Problem Circle Solutions
Past Problem Circle Solutions
In the Problem Circle from the Autumn 2012 issue of MTCircular, Joshua Zucker posed the following problem:
Start with a list of the two numbers: 1, 1. Then, from that list, generate a new list by inserting the sum of each
pair of numbers between those two numbers. Continue to generate new lists in this way. Thus, the next lists are
1, 2, 1 and 1, 3, 2, 3, 1 and so on. How many 2012s are found in the 2012th list?
Page 17 of the Winter 2013 issue of MTCircular includes a description of work by Mary Fay-Zenk and Richard Grassl on this problem.
Joshua Zucker writes, "My favorite introduction to the magic of this sequence comes from Brent Yorgey's Math Less Traveled blog, which has a series of about a dozen posts on two of the most interesting aspects of this sequence. First, if you leave off the 1 at the end of each row, the nth number you encounter is the number of ways of writing n as the sum of at most 2 copies of each power of 2. For instance, the tenth number is 5 because 10 = 8 + 2 = 8 + 1 + 1 = 4 + 4 + 2 = 4 + 4 + 1 + 1 = 4 + 2 + 2 + 1 + 1 gives 5 such representations. Secondly, if you take the ratios of successive terms, you find that consecutive terms are relatively prime, and what's more, every positive rational appears exactly once!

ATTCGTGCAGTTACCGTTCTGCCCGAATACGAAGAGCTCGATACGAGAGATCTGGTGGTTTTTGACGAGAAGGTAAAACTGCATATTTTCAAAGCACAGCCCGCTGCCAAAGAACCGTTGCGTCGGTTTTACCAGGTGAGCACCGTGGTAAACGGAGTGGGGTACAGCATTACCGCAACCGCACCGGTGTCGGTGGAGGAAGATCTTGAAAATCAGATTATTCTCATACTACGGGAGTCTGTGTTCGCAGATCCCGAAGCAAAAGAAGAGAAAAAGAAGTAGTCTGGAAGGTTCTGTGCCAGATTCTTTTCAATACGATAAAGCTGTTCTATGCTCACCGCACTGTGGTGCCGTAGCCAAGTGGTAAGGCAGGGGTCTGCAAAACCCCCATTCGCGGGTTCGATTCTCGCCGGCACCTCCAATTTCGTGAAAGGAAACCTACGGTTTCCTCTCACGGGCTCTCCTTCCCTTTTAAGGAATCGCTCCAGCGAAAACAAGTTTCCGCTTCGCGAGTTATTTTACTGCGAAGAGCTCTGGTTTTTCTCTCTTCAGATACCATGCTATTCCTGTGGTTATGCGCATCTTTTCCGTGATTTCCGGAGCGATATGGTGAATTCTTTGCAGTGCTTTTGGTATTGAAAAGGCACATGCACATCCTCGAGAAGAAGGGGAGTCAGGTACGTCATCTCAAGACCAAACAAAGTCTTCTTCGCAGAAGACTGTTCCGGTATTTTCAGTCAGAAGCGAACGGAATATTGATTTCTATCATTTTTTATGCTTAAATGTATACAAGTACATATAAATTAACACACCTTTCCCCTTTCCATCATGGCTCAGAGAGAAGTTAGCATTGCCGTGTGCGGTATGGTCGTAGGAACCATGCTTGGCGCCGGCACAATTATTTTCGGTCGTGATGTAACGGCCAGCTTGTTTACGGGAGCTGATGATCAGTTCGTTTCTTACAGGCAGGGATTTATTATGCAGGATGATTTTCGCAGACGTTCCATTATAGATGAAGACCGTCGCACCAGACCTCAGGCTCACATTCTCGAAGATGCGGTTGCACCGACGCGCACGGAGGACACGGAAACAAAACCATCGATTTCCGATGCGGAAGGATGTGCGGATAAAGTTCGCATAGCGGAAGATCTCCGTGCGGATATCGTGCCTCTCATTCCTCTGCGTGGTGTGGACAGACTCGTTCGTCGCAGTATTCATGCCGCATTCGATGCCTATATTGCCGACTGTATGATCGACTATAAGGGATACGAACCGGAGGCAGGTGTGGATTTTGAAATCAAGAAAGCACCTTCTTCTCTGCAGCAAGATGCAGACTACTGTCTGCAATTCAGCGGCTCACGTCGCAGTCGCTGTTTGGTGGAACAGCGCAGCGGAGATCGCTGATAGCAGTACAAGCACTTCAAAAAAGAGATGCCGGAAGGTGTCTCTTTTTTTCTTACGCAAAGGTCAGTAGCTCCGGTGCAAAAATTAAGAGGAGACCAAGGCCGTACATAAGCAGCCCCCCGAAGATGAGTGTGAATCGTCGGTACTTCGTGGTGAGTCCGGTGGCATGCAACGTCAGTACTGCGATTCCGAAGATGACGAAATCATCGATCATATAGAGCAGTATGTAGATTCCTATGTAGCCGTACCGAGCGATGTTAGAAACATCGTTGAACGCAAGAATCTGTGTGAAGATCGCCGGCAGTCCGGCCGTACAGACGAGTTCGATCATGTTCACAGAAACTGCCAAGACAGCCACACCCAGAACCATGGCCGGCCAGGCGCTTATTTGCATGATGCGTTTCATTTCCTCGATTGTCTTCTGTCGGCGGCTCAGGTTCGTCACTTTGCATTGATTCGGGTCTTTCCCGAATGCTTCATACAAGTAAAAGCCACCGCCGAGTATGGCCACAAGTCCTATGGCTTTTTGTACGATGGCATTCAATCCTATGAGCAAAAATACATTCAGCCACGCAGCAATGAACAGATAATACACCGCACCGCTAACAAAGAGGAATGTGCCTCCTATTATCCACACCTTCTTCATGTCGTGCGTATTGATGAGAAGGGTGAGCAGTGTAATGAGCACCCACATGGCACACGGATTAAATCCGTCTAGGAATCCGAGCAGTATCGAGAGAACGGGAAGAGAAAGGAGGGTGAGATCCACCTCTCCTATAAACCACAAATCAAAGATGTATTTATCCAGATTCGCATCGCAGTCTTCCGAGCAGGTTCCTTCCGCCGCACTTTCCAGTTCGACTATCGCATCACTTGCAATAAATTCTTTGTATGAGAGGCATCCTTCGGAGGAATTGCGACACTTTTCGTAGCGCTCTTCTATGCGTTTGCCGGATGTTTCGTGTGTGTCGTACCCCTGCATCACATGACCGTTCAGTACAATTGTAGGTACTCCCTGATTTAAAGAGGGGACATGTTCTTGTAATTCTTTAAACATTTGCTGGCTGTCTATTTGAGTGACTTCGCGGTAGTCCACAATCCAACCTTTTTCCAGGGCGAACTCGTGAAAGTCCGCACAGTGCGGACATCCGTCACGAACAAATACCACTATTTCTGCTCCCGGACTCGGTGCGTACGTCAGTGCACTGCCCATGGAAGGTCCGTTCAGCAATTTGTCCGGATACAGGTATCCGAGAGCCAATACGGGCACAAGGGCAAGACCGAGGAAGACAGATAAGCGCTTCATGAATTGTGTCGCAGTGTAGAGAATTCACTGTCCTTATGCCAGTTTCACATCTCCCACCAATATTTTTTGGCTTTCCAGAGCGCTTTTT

"Because of this result, the number of columns of 2012s is given by the number of ways of writing 2012 as the sum of two relatively prime numbers, which is also equal to the number of simplified fractions with denominator 2012.
"For more, take a look at the links in the Online Encyclopedia of Integer Sequences. In particular, the amazing fraction result comes from a famous paper of Calkin and Wilf that is quite readable for nonmathematicians though it was written for a mathematical audience. There is also plenty of further reading (e.g., http://oeis.org/wiki/User:Peter_Luschny/SternsDiatomic and http://www.cs.utexas.edu/users/EWD/ewd05xx/EWD578.PDF) that could be done on this topic!"